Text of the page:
Alkalising the body is an important factor in reducing symptoms of menopause. Acid is hot, isn’t it? It burns. And so acidic foods are going to increase heat and inflammation in the body, aggravating common symptoms of hot flushes, night sweats and joint pain. Additionally, the liver has a lot of work to do during menopause due to the surging hormones and this places extra strain on this hard working organ. Not overloading it with processed and acidic foods is therefore really important. Choosing a plant-based diet with a high quantity of vegetables, especially dark leafy green vegetables will support alkalinity in the body. And in Ayurveda it’s not recommended to eat a raw plant-based diet. Favour cooked foods. In cooking, our foods in effect become partly digested and so are much easier for our digestive system to assimilate and eliminate waste products from the foods.
There are measures that we can take in addition to diet to reduce acidity in the body. Exposure to chemicals in the home and in our food chain can increase acidity. Reducing this in the home environment and choosing organic foods are important choices generally these days for our health and well-being but again become especially pertinent during menopause. Many chemicals mimic our hormones, particularly oestrogens and we call these chemicals xenostrogens. They wreak havoc in our endocrine systems as they flood cell receptor sites in our bodies with hormone-like substances. It is another reason why eating plant-based die is important: not only for its alkalising effects but also to protect us from the hormones fed to animals and found in meat and dairy products.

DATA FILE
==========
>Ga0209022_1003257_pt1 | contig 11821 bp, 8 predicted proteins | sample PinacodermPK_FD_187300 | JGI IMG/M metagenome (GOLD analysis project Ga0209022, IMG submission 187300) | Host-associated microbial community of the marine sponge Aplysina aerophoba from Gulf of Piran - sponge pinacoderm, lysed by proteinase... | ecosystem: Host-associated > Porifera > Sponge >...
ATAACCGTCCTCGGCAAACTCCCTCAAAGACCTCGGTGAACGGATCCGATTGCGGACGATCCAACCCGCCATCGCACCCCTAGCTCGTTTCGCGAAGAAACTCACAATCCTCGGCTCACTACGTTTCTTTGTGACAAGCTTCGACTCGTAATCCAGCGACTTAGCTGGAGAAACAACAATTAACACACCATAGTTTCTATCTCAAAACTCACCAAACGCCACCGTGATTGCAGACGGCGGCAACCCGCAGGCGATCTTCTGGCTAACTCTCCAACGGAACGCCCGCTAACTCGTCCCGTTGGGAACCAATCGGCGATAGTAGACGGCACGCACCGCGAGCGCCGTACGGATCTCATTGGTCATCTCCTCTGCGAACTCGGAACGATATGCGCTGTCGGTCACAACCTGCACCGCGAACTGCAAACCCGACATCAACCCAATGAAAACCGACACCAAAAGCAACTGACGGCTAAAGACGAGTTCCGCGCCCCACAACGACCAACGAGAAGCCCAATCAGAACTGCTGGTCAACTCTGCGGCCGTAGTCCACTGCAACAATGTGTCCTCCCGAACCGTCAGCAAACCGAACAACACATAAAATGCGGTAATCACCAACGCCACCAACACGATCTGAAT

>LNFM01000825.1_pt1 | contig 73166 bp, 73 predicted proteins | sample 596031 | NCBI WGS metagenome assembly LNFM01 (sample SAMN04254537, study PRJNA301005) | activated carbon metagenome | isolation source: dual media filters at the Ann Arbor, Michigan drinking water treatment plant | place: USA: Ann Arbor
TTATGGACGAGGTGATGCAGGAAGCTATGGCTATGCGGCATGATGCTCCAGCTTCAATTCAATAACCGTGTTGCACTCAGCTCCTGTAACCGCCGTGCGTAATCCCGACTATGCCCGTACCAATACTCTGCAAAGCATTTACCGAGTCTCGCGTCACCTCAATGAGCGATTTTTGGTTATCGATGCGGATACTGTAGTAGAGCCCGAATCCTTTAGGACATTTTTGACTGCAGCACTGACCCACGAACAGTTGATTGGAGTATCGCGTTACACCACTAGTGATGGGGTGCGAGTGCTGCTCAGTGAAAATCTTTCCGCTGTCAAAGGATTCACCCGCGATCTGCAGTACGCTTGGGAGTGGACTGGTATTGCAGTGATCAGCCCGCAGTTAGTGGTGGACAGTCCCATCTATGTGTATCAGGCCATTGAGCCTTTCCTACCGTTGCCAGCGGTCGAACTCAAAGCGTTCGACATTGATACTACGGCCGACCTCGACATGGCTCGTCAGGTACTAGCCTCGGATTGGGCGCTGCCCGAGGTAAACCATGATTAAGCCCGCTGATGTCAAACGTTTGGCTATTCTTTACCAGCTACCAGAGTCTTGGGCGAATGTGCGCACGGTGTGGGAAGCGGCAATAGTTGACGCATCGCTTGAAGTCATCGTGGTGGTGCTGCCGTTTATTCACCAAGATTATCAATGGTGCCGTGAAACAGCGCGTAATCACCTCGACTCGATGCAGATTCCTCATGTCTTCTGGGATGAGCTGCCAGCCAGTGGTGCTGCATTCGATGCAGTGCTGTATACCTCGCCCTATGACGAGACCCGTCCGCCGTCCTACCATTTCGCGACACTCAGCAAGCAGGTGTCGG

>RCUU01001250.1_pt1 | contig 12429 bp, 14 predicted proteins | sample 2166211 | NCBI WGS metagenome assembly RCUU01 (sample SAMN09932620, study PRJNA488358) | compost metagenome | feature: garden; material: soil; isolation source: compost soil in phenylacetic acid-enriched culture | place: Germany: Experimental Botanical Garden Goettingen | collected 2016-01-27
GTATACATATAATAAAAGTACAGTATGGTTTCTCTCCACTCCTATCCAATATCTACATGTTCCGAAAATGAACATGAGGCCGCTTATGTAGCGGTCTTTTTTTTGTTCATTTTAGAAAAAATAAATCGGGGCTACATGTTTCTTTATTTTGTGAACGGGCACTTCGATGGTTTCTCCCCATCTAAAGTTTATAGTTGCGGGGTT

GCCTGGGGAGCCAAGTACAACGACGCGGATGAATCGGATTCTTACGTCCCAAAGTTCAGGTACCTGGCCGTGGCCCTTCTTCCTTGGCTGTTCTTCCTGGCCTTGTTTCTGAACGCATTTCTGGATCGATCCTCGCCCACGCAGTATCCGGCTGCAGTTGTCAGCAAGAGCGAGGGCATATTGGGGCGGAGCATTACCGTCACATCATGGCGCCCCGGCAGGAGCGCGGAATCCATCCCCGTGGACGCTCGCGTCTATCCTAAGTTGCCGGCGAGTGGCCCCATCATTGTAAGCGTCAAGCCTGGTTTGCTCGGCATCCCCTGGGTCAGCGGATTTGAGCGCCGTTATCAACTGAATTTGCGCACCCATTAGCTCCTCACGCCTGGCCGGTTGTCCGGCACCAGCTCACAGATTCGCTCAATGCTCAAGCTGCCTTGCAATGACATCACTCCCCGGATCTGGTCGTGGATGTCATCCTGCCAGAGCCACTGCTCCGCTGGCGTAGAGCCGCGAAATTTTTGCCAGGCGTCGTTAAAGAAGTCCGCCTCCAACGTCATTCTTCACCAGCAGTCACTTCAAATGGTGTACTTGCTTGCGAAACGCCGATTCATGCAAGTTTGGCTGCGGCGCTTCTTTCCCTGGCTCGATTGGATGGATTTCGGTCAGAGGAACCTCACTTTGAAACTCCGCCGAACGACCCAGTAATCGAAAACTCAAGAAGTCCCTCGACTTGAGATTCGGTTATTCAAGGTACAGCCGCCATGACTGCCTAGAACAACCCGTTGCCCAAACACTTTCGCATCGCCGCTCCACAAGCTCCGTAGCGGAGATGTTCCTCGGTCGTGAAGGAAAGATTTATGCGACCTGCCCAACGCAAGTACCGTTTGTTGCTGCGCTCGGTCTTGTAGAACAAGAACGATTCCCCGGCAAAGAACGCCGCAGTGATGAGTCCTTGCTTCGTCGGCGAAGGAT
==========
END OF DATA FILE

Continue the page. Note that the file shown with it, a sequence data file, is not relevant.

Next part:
Other causes of acidity are stress and worry, which is why a simple balancing and calming daily Yoga practice is a great support – always and especially during times such as menopause when the body is under extra pressure. Favour daily practice of a Yoga style which is more gentle and steady-paced than fast and heating. This will calm the nervous system to reduce stress symptoms, help to promote better sleep at night, and build and contain energy for the daytime. Plus many of the familiar Yoga postures are working specifically with our endocrine glands and with the support of a proper diet, can help to redress hormonal imbalances which may be aggravating symptoms.
It can be this simple and safe, economical and achievable to reduce and indeed even be symptom free through menopause. There are no risky side effects in the remedies described above but great benefits for your long-term health in general. A recent research study within the NHS found that, contrary to what many women on Hormone Replacement Therapy (HRT) have been told, it is not without risk. This NHS research study found that actually there is increased risk of breast cancer after only one year of taking HRT, with risk increasing the longer HRT is taken. That increased risk can last up to ten years after stopping HRT. As you can see, it takes some more effort on our parts to take an Ayurvedic route through menopause. However it has to be worth it doesn’t it? Ayurveda recognises that our dietary and lifestyle choices through these transitional years of perimenopause and menopause will have a great impact on our health in the years ahead, through our 60s, 70s, and even our 80s. An Ayurvedic programme is do-able. You don’t HAVE to do it 100% as Jane did. That can feel drastic and daunting when far removed from our current eating and lifestyle habits. Even doing it 70% will make a difference. With the support of herbal remedies, alongside an alakalising diet, adjusted by an Ayurvedic practitioner to suit your metabolic type, and a balancing lifestyle programme to combat stress and build stress resilience, our bodies can be returned to their natural state of equilibrium. In a state of balance, we can pass through this most natural phase of life symptom free.